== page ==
Many flowering plants and some orchids base flowering on photoperiod, however temperature variations rather than day length initiates flowering in many orchids. Dendrobium crumenatum, the Pigeon Orchid flowers exactly nine days after a drop in temperature associated with a thunder storm. All the plants in the area bloom gregariously. ( Biology again, this orchid only stays in bloom 6-7 hours and if members flowered at different times, pollination would be unlikely, if not impossible, in the short time frame).

Many orchids flower only after a drop in temperature. Toeh Eng Soon (1995) reported that in California Phalaenopsis flowering is stimulated by a drop of 13 degrees Centigrade at night, in Florida a drop of 18 degrees Centigrade is needed. Rhynchostilis gigantea requires a drop in night temperature and reasonably cool nights for redcoloring in to be intense or even be evident in the common spotted form of our Fox Tail Orchid. Many Cymbidiums also require low temperatures to induce flowering. Many Cattleya species require both short days and lowered temperatures to flower. High night temperatures are associated with spikes that elongate and never flower in Phalaenopsis schilleriana but plantlets will form on the spikes. Other undesirable side effects of high temperature are small sized flowers, poor floral shape, and diminished color intensity.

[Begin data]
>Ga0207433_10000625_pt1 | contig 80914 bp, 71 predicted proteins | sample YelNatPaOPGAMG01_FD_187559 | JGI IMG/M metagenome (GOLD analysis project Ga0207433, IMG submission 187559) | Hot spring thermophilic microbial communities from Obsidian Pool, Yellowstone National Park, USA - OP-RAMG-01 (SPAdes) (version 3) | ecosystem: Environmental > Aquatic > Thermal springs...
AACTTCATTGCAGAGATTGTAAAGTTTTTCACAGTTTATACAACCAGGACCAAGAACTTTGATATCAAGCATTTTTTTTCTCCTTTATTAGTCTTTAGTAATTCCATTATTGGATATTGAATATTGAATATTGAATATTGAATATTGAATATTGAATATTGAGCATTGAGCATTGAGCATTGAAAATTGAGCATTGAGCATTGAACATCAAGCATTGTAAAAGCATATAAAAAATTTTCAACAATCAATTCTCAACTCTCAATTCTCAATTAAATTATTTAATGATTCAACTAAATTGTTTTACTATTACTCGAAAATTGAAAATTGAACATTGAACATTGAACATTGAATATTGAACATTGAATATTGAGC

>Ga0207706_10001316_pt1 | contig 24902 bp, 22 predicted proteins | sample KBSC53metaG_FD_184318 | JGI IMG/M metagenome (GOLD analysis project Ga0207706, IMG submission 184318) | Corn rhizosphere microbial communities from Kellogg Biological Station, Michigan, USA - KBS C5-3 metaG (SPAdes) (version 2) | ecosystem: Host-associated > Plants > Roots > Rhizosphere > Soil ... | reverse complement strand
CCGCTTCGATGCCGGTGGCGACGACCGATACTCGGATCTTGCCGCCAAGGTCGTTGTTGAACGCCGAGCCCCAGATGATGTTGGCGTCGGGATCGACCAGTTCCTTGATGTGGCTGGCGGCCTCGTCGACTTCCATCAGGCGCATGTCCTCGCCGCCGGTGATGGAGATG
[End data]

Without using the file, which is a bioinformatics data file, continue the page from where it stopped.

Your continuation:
Toeh Eng Soon. 1995. Orchids of Asia. Times Books International. Singapore, pp 246-248